Statue in Westbrick Avenue, Bramshaw Street, Hawthorn Avenue (on the Amy Johnson Housing Development), HU3 5QJ.
Plaque on Rosedale Mansions, Boulevard (former Boulevard Secondary School, which Amy attended), HU3 2TE.
Plaque on 154 St Georges Road (where Amy was born), HU3 3QE.
Amy Johnson was born in Hull in July 1903. She attended Boulevard Secondary School and then achieved a BA (Economics) at Sheffield University, returning to Hull to work as a secretary. She gained her pilot’s licence in July 1929, and persuaded her father, alongside oil magnate Lord Wakefield to buy a second hand Gypsy Moth aeroplane, which she named Jason after her family’s fish processing business trademark. Amy became the first woman to fly alone the 11,000 miles to Australia, taking off from Croydon Airport on 5 May 1930 and landing in Darwin on 24 May. She was also the first British-trained woman and the only woman in the world at the time, to qualify as a ground engineer. During World War II, Amy ferried aircraft from factories to RAF bases, as a member of the Air Transport Auxiliary. During one of these flights in 1941, she crashed in the River Thames; her body was never recovered.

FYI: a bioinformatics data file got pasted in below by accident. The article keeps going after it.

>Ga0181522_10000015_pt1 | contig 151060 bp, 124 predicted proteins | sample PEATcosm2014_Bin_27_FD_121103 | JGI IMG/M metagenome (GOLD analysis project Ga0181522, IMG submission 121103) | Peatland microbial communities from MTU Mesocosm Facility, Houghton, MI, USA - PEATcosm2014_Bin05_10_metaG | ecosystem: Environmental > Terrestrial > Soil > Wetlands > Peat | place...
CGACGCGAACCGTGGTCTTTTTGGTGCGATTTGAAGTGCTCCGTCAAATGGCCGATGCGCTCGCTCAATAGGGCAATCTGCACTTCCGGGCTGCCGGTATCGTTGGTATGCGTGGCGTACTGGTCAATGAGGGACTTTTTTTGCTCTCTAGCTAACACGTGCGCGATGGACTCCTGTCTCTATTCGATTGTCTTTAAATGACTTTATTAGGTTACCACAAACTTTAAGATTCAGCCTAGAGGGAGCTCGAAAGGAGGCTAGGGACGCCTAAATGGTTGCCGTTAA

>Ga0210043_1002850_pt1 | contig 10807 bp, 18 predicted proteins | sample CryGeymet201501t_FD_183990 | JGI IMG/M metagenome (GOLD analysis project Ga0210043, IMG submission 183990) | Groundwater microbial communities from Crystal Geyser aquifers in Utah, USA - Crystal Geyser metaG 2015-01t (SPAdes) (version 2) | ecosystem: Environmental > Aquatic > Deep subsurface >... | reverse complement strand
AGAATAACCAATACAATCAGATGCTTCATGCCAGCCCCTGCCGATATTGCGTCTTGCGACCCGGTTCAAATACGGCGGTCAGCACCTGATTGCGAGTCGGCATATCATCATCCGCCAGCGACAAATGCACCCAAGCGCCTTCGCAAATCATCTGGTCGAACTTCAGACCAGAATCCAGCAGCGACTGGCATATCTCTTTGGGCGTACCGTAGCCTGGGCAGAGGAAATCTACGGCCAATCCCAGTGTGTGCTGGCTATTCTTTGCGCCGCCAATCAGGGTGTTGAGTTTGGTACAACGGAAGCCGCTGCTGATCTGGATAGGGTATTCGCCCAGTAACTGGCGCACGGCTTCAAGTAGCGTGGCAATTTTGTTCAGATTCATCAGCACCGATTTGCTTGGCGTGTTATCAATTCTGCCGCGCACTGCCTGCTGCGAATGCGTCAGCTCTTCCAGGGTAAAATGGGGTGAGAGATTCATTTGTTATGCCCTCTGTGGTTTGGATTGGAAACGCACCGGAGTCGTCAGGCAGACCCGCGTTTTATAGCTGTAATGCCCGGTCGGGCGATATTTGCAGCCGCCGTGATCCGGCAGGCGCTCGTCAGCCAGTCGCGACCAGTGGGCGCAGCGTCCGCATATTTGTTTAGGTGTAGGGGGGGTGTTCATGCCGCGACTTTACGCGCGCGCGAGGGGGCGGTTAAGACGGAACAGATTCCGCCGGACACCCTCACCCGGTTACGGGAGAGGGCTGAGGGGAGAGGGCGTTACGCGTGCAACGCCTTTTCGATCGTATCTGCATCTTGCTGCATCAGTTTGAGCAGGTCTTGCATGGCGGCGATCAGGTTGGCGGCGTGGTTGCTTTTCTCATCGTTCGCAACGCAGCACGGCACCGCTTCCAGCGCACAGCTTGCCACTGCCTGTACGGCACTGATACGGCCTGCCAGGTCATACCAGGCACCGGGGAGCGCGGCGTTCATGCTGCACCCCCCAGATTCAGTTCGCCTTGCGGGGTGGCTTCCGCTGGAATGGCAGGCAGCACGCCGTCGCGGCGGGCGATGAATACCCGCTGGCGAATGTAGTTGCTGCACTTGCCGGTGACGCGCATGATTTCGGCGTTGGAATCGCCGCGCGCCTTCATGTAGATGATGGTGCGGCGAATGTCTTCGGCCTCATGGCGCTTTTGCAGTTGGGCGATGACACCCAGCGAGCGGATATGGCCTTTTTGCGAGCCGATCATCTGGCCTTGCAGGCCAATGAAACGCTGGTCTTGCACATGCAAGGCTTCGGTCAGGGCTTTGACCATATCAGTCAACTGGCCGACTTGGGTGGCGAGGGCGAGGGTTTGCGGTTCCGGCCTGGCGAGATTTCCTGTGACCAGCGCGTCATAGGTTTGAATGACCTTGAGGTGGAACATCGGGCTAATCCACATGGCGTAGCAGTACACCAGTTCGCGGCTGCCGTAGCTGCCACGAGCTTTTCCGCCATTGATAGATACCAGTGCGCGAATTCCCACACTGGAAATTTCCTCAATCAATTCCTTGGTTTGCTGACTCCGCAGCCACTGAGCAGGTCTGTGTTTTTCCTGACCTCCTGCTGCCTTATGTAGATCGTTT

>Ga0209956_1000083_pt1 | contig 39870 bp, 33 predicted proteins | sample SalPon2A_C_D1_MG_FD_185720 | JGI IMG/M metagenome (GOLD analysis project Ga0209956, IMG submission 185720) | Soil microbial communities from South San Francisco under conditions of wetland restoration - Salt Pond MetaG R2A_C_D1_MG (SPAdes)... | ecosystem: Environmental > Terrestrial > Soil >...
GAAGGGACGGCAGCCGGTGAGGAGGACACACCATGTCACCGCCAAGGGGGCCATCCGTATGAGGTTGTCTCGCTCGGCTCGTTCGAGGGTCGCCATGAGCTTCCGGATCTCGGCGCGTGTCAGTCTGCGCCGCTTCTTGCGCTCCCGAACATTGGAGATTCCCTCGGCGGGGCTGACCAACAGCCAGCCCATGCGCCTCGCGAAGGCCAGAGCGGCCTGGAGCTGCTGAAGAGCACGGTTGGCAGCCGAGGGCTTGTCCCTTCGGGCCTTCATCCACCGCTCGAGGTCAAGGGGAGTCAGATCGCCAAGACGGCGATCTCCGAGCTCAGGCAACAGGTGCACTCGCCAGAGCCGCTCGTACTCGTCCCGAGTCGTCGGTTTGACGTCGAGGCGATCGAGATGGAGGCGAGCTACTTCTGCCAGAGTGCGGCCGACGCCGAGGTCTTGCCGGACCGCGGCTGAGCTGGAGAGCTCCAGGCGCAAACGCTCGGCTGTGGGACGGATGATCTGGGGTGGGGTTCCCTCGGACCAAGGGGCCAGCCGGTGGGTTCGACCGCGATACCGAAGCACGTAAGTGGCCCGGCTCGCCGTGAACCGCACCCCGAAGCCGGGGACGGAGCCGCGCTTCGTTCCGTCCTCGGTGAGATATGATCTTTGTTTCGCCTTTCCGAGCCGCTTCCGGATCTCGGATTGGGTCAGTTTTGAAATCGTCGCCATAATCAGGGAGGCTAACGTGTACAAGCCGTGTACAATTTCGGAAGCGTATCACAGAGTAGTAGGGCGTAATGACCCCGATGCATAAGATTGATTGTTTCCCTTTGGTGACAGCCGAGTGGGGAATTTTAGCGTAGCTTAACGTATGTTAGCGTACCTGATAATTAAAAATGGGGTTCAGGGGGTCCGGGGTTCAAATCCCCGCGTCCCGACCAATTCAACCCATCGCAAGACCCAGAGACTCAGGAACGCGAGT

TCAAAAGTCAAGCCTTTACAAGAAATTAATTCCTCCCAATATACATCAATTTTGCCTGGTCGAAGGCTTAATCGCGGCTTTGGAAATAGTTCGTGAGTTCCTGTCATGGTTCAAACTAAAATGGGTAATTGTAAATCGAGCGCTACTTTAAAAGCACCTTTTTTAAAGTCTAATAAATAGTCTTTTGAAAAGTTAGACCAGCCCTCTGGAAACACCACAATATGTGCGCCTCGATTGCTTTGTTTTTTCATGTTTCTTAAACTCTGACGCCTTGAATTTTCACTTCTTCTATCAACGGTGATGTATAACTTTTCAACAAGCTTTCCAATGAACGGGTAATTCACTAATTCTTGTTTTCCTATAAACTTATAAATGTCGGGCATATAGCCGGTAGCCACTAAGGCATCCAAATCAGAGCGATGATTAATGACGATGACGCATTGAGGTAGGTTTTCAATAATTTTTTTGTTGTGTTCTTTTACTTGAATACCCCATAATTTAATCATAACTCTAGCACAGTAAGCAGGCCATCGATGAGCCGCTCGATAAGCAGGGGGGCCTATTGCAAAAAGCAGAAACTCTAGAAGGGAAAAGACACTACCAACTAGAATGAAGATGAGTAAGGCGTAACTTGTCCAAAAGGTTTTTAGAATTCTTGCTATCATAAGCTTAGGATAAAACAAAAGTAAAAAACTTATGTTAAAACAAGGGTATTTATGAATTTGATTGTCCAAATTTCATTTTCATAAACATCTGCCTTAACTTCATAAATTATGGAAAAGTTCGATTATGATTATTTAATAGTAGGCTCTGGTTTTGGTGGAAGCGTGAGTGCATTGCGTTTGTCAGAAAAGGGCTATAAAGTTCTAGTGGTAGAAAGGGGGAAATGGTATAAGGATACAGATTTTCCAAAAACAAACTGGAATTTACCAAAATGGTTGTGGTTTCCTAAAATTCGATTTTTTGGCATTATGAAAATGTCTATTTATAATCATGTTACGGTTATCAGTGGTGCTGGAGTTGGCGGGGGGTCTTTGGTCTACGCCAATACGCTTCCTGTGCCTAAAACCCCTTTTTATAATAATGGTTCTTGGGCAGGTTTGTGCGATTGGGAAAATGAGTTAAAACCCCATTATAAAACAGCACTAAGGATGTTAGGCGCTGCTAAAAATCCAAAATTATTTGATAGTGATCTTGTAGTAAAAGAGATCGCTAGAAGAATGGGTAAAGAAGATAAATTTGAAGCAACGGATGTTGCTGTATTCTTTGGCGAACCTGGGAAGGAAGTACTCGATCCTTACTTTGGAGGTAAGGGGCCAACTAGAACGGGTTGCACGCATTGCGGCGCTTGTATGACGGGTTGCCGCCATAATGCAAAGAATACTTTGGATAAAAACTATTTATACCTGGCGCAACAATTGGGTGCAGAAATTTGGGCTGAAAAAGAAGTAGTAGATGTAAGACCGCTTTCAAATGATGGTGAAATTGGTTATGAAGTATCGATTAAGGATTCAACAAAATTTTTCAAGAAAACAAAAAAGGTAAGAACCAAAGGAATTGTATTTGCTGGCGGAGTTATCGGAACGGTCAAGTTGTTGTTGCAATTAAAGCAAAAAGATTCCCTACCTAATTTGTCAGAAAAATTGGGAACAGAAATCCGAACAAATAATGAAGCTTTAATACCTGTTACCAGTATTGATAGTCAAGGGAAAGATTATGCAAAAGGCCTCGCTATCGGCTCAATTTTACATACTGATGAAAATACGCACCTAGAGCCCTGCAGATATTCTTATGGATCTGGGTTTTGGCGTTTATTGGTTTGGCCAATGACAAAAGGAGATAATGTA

(see also city centre Hull Firsts Trail).
Carnegie Heritage Centre Ltd, 342 Anlaby Road, Hull HU3 6JA – Registered Office. Registered Charity Number 1131585
Monday 1.30 until 3 pm – Family history help desk with the East Yorkshire Family History Society
Tuesday 9.30 until 3 pm – Open House - pop in and see us with your queries or research
Friday 9.30 until 3 pm – Open House again
Telephone: 01482 561216 e-mail: email@example.com
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